Don't miss what Charles Demers, Michael Turner, Miriam Toews and Stephen Osborne have to say about their favourite YouTube videos
The idea of watching a live presentation of what we view daily on our computers might not sound like the best way to spend an evening. But Ryeberg Live offers something else – writers not only presenting some of their favourite videos, but an explanation why they find them fascinating.
The show, which comes to the Waldorf Hotel Tuesday March 6, is an off-shoot of the Toronto-based site Ryeberg.com. There, you can find essays by writers and other cultural thinkers, along with the clips – everything from Hollywood stars’ old home movies to top 40 music clips to viral videos – that intrigue, delight or just plain annoy them.
Ryeberg Hits the West Coast
The first live Ryeberg presentation outside of Toronto, Ryeberg Live Vancouver 2012 features comedian Charles Demers, authors Michael Turner and Miriam Toews, and Geist Magazine publisher Stephen Osborne showing and talking about YouTube vids that have captured – for better or worse - their imaginations.
"Ryeberg is a kind of show and tell for writers, a place where they can discuss the interesting things they've found in the YouTube labyrinth,” writes Erik Rutherford, editor-in-chief of Ryeberg.com. “So I couldn't be sure the four presentations would work well together. As it turns out, they're perfectly complementary, and actually quite representative of the kinds of themes you find on Ryeberg.”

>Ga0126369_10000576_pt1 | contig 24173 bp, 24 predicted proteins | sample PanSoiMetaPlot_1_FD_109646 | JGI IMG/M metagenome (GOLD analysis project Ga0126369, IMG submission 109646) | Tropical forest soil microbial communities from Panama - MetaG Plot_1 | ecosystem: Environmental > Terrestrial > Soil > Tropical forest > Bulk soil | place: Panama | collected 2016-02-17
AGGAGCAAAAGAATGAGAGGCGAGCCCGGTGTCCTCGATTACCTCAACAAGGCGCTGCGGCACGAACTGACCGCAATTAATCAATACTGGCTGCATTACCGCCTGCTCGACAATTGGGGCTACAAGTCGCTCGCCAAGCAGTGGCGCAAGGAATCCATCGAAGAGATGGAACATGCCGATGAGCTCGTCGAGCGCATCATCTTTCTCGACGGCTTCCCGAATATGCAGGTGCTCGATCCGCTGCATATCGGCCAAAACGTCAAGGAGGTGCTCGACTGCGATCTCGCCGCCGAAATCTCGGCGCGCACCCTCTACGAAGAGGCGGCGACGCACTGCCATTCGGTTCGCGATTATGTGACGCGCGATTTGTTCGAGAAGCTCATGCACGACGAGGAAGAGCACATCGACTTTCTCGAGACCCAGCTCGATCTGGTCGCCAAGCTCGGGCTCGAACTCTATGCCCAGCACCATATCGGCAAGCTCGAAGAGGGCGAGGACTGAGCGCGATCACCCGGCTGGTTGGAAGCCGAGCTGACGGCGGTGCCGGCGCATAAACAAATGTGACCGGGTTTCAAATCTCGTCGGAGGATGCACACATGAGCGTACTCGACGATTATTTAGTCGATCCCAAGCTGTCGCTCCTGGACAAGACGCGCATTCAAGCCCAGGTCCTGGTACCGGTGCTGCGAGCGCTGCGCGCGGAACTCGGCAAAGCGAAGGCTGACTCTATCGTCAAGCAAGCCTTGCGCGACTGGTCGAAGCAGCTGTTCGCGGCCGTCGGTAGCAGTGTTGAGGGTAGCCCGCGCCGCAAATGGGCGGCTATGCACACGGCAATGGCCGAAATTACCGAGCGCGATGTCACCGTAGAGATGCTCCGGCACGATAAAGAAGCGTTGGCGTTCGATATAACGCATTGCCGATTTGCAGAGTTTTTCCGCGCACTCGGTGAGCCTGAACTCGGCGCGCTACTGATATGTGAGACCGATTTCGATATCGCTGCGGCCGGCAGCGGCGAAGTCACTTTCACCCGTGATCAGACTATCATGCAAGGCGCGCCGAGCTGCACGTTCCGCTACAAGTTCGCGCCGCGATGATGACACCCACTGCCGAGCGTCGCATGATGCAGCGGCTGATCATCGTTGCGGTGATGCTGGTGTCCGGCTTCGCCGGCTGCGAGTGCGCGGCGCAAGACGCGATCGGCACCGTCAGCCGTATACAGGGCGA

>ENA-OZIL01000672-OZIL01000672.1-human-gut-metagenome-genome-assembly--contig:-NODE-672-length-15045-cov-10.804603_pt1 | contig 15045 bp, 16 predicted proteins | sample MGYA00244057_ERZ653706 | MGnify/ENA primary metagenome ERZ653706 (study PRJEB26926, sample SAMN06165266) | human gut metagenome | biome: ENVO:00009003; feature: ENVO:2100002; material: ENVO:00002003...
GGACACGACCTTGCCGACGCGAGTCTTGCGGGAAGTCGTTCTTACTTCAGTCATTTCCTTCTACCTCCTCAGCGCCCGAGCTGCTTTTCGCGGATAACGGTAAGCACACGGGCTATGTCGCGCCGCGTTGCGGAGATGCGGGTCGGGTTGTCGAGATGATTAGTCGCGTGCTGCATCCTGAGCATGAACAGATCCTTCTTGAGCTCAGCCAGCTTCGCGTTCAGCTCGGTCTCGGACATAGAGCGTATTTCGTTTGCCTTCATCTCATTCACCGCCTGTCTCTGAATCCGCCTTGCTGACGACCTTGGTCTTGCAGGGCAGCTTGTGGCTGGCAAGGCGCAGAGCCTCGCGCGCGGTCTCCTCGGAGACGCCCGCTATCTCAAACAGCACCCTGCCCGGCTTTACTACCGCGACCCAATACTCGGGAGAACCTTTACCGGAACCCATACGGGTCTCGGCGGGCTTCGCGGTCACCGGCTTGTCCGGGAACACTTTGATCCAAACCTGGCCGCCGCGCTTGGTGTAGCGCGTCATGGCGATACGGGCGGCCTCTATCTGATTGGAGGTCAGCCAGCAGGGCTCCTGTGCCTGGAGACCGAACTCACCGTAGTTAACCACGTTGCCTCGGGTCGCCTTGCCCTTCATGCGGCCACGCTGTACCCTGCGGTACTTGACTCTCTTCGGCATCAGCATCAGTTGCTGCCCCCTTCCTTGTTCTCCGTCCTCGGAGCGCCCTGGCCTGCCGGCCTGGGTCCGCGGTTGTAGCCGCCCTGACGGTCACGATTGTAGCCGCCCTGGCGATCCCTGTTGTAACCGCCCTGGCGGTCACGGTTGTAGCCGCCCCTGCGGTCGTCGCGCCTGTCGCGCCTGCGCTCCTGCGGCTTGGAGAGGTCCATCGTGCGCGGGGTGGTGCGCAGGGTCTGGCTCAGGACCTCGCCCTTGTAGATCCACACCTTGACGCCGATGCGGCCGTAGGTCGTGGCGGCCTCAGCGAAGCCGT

Find the Best of Ryeberg Online
Ryeberg.com is the go-to place if you’re looking for a dissection of Lady Gaga’s "Pokerface" video by American author Mary Gaitskill, for example. In other pieces, Canadian novelist Russell Smith delivers a crushing blow to a hipster cover band, and Globe & Mail columnist Lynn Crosbie writes about crazed Michael Jackson fans.
It might not sound like it translates off the screen, but Rutherford assures us Ryeberg Live is worth checking out.
"As a live show Ryeberg is just magic,” writes Rutherford, who will host the evening. "There’s something incredibly powerful about watching a pixilated YouTube clip in a darkened room full of people, this twenty-first century activity that we usually experience alone.”
Vancouver was chosen partly because the site receives what Rutherford calls “a lot of encouraging feedback” from the city. He also found some enthusiastic partners in Lizzy Karp, a co-founder of Vancouver storytelling show Rain City Chronicles, and the Waldorf, which hosted a similar presentation in May of last year when Douglas Coupland discussed Marshall McLuhan in an age of YouTube.
Rutherford says we can expect “early TV commercials and historical footage as well as clips uploaded by insane video bloggers, and movie clips too.” And if we’re lucky, maybe a Lady Gaga video.
Tickets are $10 in advance and $12 at the door; each ticket-buyer also receives a copy of Geist.